Is it a Stroke?
Prompt action can save lives, improve recovery and reduce ongoing costs from stroke to families, caregivers and the health services. It is vital to recognise when someone is having a stroke and to start treatment as soon as possible because the sooner medical treatment begins, the more likely brain damage can be reduced and a better outcome achieved.
The longer a stroke remains untreated, the greater the chance of stroke-related brain damage. Emergency medical treatment soon after symptoms begin improves the chance of survival and successful rehabilitation.
The brain is divided into several areas that control different functions. These include how you move your body, receive sensory messages (such as touch, sight or smell), use language and think. Because different arteries supply different areas of the brain, where the brain is damaged will determine which functions are affected. Every stroke is different. Each person affected by stroke will have different problems and different needs.
The way in which you might be affected depends on where in the brain the stroke happens and how big the stroke is. A stroke on the right side of the brain generally causes problems on the left side of the body. A stroke on the left side of the brain causes problems on the right side of the body. Some strokes happen at the base of the brain and can cause problems with eating, breathing and moving.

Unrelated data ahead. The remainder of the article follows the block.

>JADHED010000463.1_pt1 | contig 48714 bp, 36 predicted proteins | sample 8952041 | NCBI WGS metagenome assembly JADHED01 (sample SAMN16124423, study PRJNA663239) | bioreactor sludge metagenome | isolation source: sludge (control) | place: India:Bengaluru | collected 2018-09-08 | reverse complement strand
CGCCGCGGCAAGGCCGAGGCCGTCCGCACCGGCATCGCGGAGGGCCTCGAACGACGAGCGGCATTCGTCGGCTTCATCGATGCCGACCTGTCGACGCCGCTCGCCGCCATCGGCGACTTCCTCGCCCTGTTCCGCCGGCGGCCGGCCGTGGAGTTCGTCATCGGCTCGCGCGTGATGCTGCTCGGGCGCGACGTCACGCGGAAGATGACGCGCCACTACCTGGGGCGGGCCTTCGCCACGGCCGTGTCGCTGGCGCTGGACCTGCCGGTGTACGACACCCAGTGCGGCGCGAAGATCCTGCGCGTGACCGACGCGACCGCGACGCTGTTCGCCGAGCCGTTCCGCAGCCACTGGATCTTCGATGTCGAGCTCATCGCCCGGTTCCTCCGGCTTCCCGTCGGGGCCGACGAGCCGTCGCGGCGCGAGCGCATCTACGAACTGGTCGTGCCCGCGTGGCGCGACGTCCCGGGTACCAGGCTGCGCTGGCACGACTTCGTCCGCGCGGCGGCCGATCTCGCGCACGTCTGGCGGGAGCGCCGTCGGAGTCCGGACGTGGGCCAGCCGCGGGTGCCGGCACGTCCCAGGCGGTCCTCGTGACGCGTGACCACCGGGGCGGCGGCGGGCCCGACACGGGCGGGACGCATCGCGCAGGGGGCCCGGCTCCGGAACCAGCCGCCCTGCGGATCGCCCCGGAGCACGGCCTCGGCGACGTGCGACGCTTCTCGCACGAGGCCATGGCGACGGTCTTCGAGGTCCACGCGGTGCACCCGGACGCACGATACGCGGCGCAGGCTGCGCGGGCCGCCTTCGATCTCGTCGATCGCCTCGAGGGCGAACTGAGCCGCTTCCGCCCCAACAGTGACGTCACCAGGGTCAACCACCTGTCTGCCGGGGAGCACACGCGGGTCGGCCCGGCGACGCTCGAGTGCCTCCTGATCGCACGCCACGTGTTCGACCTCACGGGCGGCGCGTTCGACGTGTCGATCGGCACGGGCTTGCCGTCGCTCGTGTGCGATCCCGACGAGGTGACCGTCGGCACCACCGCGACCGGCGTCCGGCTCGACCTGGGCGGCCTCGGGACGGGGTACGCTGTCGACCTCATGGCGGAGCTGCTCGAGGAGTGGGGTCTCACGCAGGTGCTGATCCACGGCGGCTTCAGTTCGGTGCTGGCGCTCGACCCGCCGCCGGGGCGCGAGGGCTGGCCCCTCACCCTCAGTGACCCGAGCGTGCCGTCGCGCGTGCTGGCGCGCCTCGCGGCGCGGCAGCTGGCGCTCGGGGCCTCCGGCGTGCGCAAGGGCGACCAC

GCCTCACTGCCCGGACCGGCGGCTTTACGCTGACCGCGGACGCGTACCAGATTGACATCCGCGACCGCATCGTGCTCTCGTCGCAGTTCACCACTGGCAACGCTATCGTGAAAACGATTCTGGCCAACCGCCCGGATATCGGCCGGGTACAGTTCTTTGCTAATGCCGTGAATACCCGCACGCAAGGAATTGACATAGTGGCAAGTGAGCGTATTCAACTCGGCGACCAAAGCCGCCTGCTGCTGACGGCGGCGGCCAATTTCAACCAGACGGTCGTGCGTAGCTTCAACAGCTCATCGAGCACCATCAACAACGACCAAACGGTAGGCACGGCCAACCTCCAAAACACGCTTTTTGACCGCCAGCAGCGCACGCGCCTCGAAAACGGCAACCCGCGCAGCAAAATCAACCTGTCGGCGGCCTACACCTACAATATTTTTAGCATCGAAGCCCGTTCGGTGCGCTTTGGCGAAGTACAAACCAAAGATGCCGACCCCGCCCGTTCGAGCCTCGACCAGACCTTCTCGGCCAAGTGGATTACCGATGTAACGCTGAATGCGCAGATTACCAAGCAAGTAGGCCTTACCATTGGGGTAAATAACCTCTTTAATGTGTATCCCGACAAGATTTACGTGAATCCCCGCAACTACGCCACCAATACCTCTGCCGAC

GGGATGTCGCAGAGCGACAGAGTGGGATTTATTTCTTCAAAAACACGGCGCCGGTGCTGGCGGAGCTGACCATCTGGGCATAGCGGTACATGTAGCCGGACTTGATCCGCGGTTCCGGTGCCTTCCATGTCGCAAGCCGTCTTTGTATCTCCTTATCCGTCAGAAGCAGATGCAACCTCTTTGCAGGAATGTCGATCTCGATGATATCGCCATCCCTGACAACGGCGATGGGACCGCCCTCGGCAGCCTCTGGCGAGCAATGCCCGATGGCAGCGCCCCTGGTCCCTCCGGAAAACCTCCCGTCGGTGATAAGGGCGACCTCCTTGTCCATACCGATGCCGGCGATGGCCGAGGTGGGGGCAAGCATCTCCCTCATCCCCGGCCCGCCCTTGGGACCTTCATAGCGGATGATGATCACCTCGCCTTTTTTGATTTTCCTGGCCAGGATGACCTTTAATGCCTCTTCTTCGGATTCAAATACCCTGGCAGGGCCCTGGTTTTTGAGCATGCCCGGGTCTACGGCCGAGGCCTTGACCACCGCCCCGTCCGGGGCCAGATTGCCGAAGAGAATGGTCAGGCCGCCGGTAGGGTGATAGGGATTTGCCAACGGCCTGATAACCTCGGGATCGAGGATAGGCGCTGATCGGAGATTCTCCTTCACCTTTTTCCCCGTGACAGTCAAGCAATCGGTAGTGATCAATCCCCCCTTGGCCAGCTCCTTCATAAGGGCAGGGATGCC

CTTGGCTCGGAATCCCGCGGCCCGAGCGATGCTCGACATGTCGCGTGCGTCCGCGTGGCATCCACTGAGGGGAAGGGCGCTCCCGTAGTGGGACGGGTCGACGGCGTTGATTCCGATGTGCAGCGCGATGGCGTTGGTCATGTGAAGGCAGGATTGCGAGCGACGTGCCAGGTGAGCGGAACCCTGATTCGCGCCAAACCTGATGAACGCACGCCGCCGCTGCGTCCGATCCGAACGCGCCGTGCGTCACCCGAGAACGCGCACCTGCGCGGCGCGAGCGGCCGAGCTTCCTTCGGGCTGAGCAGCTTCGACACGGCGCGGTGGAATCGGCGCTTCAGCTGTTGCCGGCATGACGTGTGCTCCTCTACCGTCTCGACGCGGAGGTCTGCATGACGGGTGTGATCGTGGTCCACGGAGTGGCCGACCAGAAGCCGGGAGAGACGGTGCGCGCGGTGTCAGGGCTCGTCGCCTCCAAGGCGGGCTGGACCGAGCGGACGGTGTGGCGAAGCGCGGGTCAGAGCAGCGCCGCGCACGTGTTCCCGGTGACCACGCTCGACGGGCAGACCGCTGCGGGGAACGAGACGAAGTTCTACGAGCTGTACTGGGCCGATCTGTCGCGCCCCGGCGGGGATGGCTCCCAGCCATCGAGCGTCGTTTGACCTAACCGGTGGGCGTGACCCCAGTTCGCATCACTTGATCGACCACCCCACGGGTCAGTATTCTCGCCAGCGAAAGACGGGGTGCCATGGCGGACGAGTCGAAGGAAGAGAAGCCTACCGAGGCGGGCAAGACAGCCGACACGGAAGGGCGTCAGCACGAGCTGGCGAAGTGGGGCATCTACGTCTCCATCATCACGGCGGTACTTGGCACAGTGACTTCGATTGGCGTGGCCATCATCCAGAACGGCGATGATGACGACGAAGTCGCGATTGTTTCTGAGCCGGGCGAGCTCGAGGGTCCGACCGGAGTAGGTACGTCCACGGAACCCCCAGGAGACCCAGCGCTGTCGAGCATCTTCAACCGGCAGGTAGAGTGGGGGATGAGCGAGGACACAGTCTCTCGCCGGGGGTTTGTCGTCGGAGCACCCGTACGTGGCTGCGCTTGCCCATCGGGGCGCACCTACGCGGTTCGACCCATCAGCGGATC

Common Signs of a Stroke
- Sudden weakness and/or numbness or paralysis of the face, arm and/or leg on either or both sides of the body
- Sudden difficulty speaking or understanding others
- Sudden dizziness, loss of balance or an unexplained fall or difficulty controlling movements, especially with any of the other signs
- Sudden loss of vision, sudden blurring or decreased vision in one or both eyes
Headache, usually severe and abrupt onset or unexplained change in the pattern of headaches
- Difficulty swallowing
Learn the F.A.S.T Test
FACE: Is their face drooping on one side? Has their mouth dropped? Can they smile?
ARM: Can they raise one or both arms? Is one arm weak?
SPEECH: Can they speak at all? Is their speech jumbled or slurred? Do they understand you?
TIME: Time is critical. Call an ambulance immediately. Alternatively, get to the nearest hospital immediately.
Stroke is always a Medical Emergency – Act FAST
The signs of stroke may occur alone or in combination and they can last a few seconds or up to 24 hours and then disappear. When symptoms disappear within 24 hours, this episode may be a mini stroke or Transient Ischaemic Attack (TIA). If you have a TIA, you will have the same symptoms as if you were having a stroke, e.g. weakness on one side of the body, droopiness on one side of the face, or loss of speech. A TIA does not usually cause permanent damage to the brain. It is vital to get immediate medical attention if you think you are having a TIA, as the proper medical treatment can reduce your chances of having another TIA and prevent a fatal or disabling stroke. Operations are not often needed to prevent another stroke or TIA. However, a few patients who have narrowed blood vessels in the neck may need an operation. The doctor who sees you in the ward or clinic can arrange tests to check for blood vessel narrowing.
Even if the symptoms go away quickly or don’t cause pain you should call an ambulance immediately.